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Cost of living campaigning at Westminster


National and Local Citizens Advice colleagues last week took their charities’ cost of living campaigning to parliament. Financial distress has grown across the country along with a frightening rise in the cost of living.
Louise Curd is Publicity and Fundraising Manager at Citizens Advice Epsom & Ewell.

One way to understand what’s happening is to keep a watch on the real-time data in Citizens Advice Cost of Living Dashboard. Our national team makes the dashboard available through media channels and direct to ministers and advisers. Locally our MP, council officials and stakeholders always take a keen interest in the latest Epsom & Ewell data.

Usually there is an online event to launch the Dashboard update. This month though I was very pleased to represent CAEE at a proper event in the House of Commons. There really is no substitute for meeting and discussing issues. Here are my key points:

  • Over time the cost of living crisis will spread out across all demographics affecting new cohorts of people. For instance employed people and to those who didn’t think they would need help. Dame Clare Moriarty, CEO, National Citizens Advice.
  • We need longer term certainty from government. This should not just focus on energy because debt is growing in several other categories, notably food. Nigel Mills MP
  • There was agreement that more support would be needed for families and individuals not receiving benefits.
  • Unfortunately the problems many adults face are made worse because they lack basic financial literacy. Giles Wilkes, Institute for Government. We ought to recognise this more in talking about the cost of living but helping adults is difficult. That’s why our CAEE financial literacy project with local schools is so important.
Visual presentation
Briefing Balls
Cost of living crisis. 1 hour, I day, 127 more clients under water.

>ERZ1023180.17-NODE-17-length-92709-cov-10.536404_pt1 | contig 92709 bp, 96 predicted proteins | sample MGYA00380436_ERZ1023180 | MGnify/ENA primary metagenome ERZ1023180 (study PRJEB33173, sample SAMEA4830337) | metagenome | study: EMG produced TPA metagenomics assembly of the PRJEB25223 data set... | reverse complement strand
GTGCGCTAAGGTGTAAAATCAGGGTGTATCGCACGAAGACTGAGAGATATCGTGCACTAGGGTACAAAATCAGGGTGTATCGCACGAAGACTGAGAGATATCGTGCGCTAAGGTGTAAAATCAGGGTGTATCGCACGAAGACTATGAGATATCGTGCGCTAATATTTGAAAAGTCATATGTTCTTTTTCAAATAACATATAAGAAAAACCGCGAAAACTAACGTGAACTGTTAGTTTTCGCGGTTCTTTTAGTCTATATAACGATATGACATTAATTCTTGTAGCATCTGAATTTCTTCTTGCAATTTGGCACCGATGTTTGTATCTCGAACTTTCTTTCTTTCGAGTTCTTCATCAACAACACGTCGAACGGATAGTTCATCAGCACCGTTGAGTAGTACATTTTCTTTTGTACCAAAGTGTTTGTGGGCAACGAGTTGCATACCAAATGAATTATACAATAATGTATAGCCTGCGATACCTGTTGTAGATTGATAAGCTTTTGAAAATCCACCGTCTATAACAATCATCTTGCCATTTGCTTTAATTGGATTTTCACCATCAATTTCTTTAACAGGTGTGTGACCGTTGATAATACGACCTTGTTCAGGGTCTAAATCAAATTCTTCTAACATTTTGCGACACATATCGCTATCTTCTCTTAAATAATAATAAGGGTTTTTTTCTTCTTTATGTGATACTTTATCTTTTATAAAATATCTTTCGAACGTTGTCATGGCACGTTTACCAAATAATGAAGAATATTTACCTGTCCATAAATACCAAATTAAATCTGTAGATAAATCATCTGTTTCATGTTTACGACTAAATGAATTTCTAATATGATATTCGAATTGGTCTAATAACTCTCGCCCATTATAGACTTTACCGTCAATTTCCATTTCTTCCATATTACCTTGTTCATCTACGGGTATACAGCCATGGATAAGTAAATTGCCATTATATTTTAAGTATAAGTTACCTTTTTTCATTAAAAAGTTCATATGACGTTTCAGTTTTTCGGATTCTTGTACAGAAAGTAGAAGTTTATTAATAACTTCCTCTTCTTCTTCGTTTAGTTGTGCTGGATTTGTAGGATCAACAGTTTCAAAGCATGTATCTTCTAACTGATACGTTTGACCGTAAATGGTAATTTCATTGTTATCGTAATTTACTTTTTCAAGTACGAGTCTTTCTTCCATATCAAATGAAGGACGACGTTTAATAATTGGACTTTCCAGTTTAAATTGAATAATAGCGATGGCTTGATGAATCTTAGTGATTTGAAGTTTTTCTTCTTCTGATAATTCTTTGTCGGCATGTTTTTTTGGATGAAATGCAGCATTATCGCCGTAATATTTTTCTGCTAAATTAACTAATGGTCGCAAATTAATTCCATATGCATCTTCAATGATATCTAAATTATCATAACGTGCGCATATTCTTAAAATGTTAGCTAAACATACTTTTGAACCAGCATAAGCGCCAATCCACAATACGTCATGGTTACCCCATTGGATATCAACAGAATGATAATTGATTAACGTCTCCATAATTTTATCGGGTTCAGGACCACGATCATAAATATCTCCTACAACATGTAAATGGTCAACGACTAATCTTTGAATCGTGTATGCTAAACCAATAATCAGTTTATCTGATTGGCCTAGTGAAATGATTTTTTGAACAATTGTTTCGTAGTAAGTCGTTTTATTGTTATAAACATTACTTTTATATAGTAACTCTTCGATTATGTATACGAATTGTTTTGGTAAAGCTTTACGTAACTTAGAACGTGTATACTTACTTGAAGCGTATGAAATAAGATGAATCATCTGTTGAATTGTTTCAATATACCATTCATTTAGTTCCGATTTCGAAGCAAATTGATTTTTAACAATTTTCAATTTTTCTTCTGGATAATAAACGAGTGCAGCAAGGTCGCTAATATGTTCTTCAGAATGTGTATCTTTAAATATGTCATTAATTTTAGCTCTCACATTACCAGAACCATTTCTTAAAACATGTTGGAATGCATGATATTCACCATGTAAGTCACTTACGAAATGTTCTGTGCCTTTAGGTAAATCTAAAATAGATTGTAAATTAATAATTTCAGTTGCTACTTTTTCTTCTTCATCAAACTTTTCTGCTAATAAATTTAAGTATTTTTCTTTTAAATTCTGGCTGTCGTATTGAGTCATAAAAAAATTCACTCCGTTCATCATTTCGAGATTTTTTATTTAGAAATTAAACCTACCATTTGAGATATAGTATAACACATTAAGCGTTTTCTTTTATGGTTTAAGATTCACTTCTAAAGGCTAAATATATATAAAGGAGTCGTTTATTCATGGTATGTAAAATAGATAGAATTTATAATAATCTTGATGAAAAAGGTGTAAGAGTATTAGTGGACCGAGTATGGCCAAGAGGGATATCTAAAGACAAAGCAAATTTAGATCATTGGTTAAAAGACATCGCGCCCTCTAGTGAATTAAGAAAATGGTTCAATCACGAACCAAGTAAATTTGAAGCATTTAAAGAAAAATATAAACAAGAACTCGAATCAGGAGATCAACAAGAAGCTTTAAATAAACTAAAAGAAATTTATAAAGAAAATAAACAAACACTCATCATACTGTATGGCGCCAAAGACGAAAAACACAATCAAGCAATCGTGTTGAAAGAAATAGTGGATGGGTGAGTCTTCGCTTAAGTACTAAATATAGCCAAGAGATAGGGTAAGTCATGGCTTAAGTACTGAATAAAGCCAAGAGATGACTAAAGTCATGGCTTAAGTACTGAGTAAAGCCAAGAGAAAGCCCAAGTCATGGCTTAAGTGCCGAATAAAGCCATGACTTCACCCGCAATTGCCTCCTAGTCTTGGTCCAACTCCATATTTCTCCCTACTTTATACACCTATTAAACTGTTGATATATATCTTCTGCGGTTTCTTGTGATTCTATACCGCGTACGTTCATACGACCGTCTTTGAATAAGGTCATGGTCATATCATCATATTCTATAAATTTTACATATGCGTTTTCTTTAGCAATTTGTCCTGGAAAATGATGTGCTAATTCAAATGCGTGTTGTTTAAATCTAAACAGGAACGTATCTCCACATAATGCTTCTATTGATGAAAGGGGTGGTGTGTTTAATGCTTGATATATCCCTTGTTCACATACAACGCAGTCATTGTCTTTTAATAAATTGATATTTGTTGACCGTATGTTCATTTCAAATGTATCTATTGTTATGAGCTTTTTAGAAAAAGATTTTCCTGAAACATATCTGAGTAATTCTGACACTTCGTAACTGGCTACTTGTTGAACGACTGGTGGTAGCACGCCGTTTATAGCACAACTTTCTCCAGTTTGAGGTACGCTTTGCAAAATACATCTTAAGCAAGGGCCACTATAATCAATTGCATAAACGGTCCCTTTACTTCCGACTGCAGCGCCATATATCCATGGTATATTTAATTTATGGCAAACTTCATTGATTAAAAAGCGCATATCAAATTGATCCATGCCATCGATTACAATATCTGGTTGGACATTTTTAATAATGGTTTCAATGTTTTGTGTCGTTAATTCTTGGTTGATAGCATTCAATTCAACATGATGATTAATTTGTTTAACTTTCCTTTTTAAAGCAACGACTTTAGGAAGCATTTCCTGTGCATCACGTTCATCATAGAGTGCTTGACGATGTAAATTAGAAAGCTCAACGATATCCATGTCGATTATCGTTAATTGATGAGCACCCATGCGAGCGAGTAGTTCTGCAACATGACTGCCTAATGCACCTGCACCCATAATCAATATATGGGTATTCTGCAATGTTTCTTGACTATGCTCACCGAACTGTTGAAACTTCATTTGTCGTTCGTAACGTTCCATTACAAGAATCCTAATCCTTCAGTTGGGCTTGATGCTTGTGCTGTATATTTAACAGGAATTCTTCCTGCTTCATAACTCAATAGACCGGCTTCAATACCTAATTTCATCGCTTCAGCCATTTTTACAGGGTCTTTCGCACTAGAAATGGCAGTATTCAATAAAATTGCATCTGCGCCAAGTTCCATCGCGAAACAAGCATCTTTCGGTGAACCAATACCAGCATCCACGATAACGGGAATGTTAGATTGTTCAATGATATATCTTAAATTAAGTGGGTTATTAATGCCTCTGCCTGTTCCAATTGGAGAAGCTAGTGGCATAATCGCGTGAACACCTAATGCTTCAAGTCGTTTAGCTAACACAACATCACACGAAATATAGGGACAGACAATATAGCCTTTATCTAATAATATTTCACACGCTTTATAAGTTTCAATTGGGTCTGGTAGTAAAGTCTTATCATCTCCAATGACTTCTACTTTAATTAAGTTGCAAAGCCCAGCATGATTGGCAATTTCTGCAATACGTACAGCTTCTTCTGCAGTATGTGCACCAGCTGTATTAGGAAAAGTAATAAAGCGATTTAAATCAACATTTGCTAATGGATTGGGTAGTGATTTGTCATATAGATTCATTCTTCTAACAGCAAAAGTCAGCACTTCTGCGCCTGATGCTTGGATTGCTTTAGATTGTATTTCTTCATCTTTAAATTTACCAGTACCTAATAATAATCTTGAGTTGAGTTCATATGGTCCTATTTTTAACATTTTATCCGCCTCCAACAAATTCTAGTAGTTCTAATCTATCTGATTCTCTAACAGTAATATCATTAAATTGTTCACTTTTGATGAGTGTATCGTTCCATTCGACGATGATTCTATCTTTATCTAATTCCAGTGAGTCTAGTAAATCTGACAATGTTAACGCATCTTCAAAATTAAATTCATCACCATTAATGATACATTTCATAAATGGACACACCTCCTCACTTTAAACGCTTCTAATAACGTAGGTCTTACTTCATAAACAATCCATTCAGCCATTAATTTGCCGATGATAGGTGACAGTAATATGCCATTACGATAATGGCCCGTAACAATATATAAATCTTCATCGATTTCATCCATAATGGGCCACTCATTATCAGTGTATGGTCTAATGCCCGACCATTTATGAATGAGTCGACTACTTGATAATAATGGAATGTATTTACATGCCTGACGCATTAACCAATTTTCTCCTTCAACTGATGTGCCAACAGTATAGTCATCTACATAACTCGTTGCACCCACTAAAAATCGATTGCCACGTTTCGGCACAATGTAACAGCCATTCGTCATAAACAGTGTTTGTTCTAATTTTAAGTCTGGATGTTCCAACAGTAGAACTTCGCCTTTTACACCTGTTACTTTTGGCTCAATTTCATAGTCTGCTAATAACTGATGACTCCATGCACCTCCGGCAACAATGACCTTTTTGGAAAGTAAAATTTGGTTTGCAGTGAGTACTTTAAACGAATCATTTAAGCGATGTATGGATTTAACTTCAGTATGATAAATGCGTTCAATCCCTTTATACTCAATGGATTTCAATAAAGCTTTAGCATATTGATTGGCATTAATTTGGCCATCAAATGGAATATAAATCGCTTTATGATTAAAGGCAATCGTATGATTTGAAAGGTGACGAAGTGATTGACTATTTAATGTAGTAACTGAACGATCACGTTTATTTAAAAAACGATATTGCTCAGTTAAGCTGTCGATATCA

Finally, Colletta Smith, BBC cost of living correspondent, chairing the event, described a test (see right) to show present demand on Citizens Advice. Every 30 seconds a ball would fall into the container. An hour or so later, at the end of the event, 127 balls had fallen. Each represented a client experience, but not, as you might guess, someone asking for help with a named issue. In fact it showed the number of people we’re seeing every day who have fallen into a negative budget – they’ve got more money going out than coming in. Let’s just hope that number also falls soon.

The briefing was a great success. Over 70 colleagues and guests were there in person and 33 parliamentarians dropped in (that’s really good in case you’re wondering!). It was an opportunity to talk about policy priorities and long-term solutions to the cost of living crisis. 

Catch up on the full event event recording here (skip to 1.16 for start. We have also posted an online news item here.  

The next public cost-of-living briefing is on Thursday 11 May from 1100-1200. Special guests: Carys Roberts, Executive Director at Institute for Public Policy Reform (IPPR) and Paul Johnson, Director at Institute for Fiscal Studies (IFS). Register now.

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